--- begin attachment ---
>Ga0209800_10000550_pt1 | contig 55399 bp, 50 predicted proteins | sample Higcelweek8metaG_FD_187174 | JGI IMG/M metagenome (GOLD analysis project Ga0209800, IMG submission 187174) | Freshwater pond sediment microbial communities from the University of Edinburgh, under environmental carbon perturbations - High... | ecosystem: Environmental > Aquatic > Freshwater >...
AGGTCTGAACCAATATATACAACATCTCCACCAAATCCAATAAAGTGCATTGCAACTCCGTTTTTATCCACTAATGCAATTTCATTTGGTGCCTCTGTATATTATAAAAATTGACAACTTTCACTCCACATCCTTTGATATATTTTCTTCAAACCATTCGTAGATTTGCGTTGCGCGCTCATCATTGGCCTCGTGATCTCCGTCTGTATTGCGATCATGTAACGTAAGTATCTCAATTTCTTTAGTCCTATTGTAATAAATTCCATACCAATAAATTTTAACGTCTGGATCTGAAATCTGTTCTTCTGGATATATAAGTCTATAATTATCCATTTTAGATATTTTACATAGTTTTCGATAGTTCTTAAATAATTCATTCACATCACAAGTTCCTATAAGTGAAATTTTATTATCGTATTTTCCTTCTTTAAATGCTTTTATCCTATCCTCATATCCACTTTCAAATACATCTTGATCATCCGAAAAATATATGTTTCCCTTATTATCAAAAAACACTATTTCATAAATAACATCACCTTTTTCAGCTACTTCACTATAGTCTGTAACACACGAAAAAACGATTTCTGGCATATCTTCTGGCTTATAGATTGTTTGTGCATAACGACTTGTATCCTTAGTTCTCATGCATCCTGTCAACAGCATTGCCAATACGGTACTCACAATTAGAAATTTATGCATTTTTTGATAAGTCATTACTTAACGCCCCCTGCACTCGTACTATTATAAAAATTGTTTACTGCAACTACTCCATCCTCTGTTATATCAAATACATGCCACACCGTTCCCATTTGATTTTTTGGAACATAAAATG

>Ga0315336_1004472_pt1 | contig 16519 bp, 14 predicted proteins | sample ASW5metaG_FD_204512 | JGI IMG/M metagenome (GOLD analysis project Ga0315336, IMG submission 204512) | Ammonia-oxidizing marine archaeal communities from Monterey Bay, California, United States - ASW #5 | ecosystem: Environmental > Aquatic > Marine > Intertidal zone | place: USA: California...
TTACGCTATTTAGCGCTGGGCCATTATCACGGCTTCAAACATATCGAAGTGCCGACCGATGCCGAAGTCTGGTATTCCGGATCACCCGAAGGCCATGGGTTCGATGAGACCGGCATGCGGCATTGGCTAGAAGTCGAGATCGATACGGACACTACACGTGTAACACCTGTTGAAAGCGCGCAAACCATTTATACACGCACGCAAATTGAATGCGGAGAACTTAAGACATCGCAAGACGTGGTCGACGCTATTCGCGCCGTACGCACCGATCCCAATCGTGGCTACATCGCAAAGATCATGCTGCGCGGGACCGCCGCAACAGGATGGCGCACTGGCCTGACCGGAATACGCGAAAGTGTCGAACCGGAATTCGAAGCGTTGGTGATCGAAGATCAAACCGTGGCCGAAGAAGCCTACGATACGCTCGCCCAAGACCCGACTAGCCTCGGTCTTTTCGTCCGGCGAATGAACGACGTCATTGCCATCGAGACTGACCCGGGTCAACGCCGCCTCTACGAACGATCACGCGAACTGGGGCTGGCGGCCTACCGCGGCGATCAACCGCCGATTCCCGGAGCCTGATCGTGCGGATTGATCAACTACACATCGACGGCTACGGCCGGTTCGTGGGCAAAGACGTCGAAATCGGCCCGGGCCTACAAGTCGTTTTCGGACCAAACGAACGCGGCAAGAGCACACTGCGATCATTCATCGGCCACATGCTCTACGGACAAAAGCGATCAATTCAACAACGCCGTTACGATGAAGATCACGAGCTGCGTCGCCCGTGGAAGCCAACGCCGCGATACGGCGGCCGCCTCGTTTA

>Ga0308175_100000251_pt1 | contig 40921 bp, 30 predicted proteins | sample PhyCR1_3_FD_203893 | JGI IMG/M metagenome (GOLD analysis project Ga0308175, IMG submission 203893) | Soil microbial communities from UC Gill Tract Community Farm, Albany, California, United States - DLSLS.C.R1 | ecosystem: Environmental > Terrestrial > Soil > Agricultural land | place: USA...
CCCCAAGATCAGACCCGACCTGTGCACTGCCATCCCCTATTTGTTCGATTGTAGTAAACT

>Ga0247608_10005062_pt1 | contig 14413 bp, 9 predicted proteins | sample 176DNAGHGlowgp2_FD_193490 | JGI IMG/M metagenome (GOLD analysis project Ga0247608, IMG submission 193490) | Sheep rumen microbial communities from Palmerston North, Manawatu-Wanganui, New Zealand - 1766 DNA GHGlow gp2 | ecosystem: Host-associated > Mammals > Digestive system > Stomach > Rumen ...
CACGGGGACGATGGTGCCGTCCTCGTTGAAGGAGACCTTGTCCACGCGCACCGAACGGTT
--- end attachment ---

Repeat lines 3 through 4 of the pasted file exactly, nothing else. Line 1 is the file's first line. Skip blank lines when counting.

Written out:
>Ga0315336_1004472_pt1 | contig 16519 bp, 14 predicted proteins | sample ASW5metaG_FD_204512 | JGI IMG/M metagenome (GOLD analysis project Ga0315336, IMG submission 204512) | Ammonia-oxidizing marine archaeal communities from Monterey Bay, California, United States - ASW #5 | ecosystem: Environmental > Aquatic > Marine > Intertidal zone | place: USA: California...
TTACGCTATTTAGCGCTGGGCCATTATCACGGCTTCAAACATATCGAAGTGCCGACCGATGCCGAAGTCTGGTATTCCGGATCACCCGAAGGCCATGGGTTCGATGAGACCGGCATGCGGCATTGGCTAGAAGTCGAGATCGATACGGACACTACACGTGTAACACCTGTTGAAAGCGCGCAAACCATTTATACACGCACGCAAATTGAATGCGGAGAACTTAAGACATCGCAAGACGTGGTCGACGCTATTCGCGCCGTACGCACCGATCCCAATCGTGGCTACATCGCAAAGATCATGCTGCGCGGGACCGCCGCAACAGGATGGCGCACTGGCCTGACCGGAATACGCGAAAGTGTCGAACCGGAATTCGAAGCGTTGGTGATCGAAGATCAAACCGTGGCCGAAGAAGCCTACGATACGCTCGCCCAAGACCCGACTAGCCTCGGTCTTTTCGTCCGGCGAATGAACGACGTCATTGCCATCGAGACTGACCCGGGTCAACGCCGCCTCTACGAACGATCACGCGAACTGGGGCTGGCGGCCTACCGCGGCGATCAACCGCCGATTCCCGGAGCCTGATCGTGCGGATTGATCAACTACACATCGACGGCTACGGCCGGTTCGTGGGCAAAGACGTCGAAATCGGCCCGGGCCTACAAGTCGTTTTCGGACCAAACGAACGCGGCAAGAGCACACTGCGATCATTCATCGGCCACATGCTCTACGGACAAAAGCGATCAATTCAACAACGCCGTTACGATGAAGATCACGAGCTGCGTCGCCCGTGGAAGCCAACGCCGCGATACGGCGGCCGCCTCGTTTA